MOUNTAIN VIEW, Calif. The departure of dMarc Broadcasting founders and brothers Chad and Ryan Steelberg from Google could signal problems with the Internet company’s Audio Ads venture, some radio industry analysts believe. Google meanwhile says it remains committed to the closely watched project, now in beta testing.
dMarc founders Chad and Ryan Steelberg, who came to Google after selling their company to the Internet giant in January 2006, left Google this February. The brothers have chosen to not speak publicly about their departure. Ryan Steelberg had been director of Google’s radio operations while Chad was general manager of audio.
Google’s Audio Ads, a Web-based purchasing process for radio ads, was born of dMarc’s model of automatic ad insertion software used to fill broadcasters’ unsold inventory.
Google says it has approximately 700 radio stations and 20 online advertisers participating in the Audio Ads test, including some Emmis Radio stations. An Emmis spokesman said it has stations in Los Angeles, St. Louis and Austin, Texas, participating.
Rick Cummings, president of Emmis Radio, has said Google only has access to the group’s remnant inventory, but the Internet company was interested in discussing prime inventory.
Many broadcasters fear the auction-based system will drive down ad rates instead of helping their bottom lines. Google says its entry into radio placement sales will benefit the industry by creating incremental new business and therefore revenue.
dMarc Broadcasting, which had purchased Scott Studios in 2004, combined operations with an existing Google office in Newport Beach, Calif., following its purchase by Google. dMarc had nearly 100 employees when the sale was finalized, with most of them being retained by Google.
Google, headquartered in Mountain View, Calif., has more than 7,500 employees worldwide.
Guaranteed inventory elusive
Analysts say the fact that Google has struggled to reach agreements with broadcasters to secure guaranteed inventory, and not just leftover avails, could have been a factor in the Steelbergs’ resignation along with other considerations.
“I think things have progressed rather slowly for Google. I had expected a major radio deal to be done already. Limited inventory makes testing more difficult,” said David Bank, analyst for RBC Capital Markets. “But more importantly, I believe Google might be trying to tie the Audio Ads platform in with video content licensing, possibly YouTube content.”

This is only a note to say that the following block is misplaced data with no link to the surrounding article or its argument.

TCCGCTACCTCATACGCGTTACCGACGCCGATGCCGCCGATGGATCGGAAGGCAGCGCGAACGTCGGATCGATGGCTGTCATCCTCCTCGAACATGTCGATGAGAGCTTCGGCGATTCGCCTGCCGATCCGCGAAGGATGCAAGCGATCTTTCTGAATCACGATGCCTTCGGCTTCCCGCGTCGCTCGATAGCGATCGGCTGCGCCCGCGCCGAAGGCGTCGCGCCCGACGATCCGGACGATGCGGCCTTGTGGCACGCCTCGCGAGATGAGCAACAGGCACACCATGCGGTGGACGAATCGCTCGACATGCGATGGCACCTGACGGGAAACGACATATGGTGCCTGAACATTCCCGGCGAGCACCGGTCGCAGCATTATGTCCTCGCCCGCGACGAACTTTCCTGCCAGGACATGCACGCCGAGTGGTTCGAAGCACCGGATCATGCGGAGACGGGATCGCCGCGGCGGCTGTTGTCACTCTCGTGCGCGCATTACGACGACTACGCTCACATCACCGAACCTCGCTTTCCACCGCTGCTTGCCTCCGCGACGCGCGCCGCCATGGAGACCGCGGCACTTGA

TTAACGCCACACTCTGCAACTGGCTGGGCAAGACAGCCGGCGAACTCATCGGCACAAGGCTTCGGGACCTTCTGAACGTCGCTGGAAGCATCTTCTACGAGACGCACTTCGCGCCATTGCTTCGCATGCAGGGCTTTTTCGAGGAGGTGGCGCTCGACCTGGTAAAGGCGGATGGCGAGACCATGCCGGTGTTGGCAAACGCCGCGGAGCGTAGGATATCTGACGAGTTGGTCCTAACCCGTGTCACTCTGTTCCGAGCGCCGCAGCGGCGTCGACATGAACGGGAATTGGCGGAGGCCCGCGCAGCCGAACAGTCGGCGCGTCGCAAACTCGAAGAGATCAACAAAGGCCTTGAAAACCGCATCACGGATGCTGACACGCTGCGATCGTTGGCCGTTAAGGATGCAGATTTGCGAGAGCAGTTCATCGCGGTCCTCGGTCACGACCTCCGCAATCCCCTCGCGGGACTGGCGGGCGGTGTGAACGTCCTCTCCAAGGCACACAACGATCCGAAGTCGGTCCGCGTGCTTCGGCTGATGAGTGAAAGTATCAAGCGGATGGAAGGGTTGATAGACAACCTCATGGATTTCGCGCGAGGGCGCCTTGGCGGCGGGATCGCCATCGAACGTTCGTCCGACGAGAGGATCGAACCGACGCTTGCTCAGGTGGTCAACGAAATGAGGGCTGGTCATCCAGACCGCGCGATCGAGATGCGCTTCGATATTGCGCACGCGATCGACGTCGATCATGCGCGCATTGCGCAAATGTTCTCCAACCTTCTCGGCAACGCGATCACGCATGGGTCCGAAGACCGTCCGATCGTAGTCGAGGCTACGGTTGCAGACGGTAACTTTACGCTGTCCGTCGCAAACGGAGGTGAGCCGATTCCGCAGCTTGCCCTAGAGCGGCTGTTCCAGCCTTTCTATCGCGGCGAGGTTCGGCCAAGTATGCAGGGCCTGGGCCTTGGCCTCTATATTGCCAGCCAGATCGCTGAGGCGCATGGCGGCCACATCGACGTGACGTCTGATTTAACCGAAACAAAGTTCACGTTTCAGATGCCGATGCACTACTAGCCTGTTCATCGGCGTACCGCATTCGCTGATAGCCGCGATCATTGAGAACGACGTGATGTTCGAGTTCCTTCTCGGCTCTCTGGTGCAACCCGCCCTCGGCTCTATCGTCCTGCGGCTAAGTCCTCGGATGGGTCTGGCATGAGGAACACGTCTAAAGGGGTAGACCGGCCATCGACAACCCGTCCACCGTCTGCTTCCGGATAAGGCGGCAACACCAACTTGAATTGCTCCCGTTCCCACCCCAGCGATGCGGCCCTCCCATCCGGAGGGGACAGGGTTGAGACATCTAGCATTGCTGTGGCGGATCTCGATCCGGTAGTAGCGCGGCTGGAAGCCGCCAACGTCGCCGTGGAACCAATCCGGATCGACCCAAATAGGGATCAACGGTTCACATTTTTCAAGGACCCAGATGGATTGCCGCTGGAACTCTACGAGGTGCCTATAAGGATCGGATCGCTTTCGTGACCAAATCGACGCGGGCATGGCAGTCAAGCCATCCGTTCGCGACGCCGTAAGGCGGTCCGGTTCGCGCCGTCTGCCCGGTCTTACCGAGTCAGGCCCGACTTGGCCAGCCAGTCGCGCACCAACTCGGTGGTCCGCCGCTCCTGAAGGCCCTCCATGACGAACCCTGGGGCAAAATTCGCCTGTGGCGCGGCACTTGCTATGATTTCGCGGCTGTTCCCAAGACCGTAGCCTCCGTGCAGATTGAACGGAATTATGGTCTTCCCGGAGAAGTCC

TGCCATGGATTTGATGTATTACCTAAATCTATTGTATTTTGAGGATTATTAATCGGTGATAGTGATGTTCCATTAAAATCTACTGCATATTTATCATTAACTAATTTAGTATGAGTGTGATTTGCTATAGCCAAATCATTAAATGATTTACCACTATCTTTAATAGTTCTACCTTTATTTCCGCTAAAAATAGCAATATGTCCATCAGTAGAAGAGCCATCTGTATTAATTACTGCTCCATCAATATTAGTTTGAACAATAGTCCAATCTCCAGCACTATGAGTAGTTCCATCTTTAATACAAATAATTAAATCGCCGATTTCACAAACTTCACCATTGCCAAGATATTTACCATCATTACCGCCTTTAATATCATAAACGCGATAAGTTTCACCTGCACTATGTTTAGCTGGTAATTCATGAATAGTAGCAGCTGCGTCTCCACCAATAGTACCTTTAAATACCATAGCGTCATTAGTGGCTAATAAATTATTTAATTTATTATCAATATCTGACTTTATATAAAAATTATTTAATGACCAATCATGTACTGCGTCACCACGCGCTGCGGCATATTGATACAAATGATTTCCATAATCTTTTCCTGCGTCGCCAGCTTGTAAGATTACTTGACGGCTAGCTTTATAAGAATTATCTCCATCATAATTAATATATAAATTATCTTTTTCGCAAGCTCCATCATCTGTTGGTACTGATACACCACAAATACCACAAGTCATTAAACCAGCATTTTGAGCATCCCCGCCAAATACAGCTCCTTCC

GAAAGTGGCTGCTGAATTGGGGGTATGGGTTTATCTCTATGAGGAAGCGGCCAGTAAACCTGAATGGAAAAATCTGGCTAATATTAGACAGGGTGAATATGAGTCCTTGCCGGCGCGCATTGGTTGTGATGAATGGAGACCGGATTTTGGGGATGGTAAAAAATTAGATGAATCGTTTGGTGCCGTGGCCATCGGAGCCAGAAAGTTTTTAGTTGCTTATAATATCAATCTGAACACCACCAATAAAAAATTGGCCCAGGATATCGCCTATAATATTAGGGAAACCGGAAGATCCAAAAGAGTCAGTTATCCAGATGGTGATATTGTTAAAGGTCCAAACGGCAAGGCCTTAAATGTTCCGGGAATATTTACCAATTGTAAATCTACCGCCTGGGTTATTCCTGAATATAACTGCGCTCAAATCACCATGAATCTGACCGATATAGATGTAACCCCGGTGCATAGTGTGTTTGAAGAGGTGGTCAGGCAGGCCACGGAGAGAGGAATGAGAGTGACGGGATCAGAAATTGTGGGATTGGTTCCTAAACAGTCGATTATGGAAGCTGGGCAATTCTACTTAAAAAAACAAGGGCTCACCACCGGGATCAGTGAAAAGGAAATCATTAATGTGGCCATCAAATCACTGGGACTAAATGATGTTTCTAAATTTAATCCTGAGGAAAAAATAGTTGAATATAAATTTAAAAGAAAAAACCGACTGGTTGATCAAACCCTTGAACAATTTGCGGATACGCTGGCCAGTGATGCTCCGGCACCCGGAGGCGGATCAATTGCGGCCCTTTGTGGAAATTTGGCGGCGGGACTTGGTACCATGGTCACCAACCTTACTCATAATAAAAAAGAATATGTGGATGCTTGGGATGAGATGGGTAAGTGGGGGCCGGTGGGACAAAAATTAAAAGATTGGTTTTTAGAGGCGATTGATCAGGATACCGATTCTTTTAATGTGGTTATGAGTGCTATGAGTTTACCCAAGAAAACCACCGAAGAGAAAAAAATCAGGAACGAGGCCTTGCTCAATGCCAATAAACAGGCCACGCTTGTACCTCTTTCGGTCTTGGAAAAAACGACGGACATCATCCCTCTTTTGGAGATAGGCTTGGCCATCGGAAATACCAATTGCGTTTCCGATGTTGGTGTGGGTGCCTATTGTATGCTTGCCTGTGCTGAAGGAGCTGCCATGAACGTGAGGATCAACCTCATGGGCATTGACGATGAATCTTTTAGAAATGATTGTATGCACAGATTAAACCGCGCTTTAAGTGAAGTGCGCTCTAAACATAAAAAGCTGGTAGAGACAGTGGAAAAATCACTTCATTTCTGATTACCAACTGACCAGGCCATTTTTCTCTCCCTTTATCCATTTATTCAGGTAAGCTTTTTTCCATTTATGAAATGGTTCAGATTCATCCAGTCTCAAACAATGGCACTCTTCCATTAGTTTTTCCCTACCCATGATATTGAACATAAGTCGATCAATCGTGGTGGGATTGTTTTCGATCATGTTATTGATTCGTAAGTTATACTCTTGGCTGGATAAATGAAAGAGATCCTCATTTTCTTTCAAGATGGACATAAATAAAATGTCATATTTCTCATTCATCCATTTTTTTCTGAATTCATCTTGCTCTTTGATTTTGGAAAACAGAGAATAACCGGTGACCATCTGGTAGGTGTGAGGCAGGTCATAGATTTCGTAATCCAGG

Google spent $1.65 billion for YouTube in 2006. Disputes about the use of copyrighted materials on YouTube have created buzz throughout the entertainment industry.
Bank said the Steelbergs possibly felt frustrated that the performance of their “earn out” was being tied to the progress of something that was completely outside their business. An earn out is a contractual arrangement in which the purchase price is stated in terms of a minimum, but the seller will be entitled to more money if the business reaches certain financial goals in the future, according to online reference sources. The financial goals usually are stated as a percentage of gross sales or earnings.
The Steelbergs, who enjoyed a big payday when they sold dMarc, stand to make a lot more if Audio Ads is successful. In addition to paying $102 million in cash for dMarc’s assets, Google is obligated to make additional contingent cash payments if certain targets are met through 2009. The company has never publicly disclosed those targets. Potential contingent payments could total $1.136 billion over that period, according to Google.
If hitting performance incentives and lack of progress were key to the Steelbergs’ unrest, leaving Google now seems ill-timed, some analysts said.
The brothers “stood to gain a significantly greater sum of money had they stayed,” said Marci Ryvicker, analyst with Wachovia Capital Markets. “I believe this signals that there are some unexpected difficulties” with Audio Ads.
Ryvicker said various broadcast groups told her they do not intend to provide Google/dMarc with guaranteed inventory, fearing loss of control over ad rates.
“For something this big to be successful there needs to be trust and communication among all parties and I don’t believe there is yet between Google and the radio industry,” Ryvicker said.
Google reportedly has been talking to CBS Radio, Clear Channel and others about purchasing a substantial amount of unsold inventory.
Other analysts, though, believe the departure of the brothers from Google was inevitable.
“It’s certainly not unusual for ‘Captains of Assets Acquired’ to leave the mother ship once the deal is done. In fact, it’s more the norm than not,” said Bishop Cheen, analyst with Wachovia Capital Markets.
John Sanders, analyst with Bond & Pecaro, said, “The departure of the Steelberg brothers should not be surprising because it follows the common pattern of culture clashes that follow these types of acquisitions and also highlights why many large acquisitions run into trouble.”
But Sanders said Audio Ads’ results so far appear to be falling short.
“The Google approach to radio advertising sales has been very automated and essentially has resulted in the devaluation of leftover inventory selling at very low rates with a large commission to Google and low return to stations.”
Google issued a statement in response to queries about the change: “Google is committed to the audio business. We will continue to gather feedback during the Audio Ads beta test and are happy with the progress to date. We remain focused on delivering value to the radio industry as we continue to expand radio station inventory and enhance the product so that it’s ready for all advertisers.”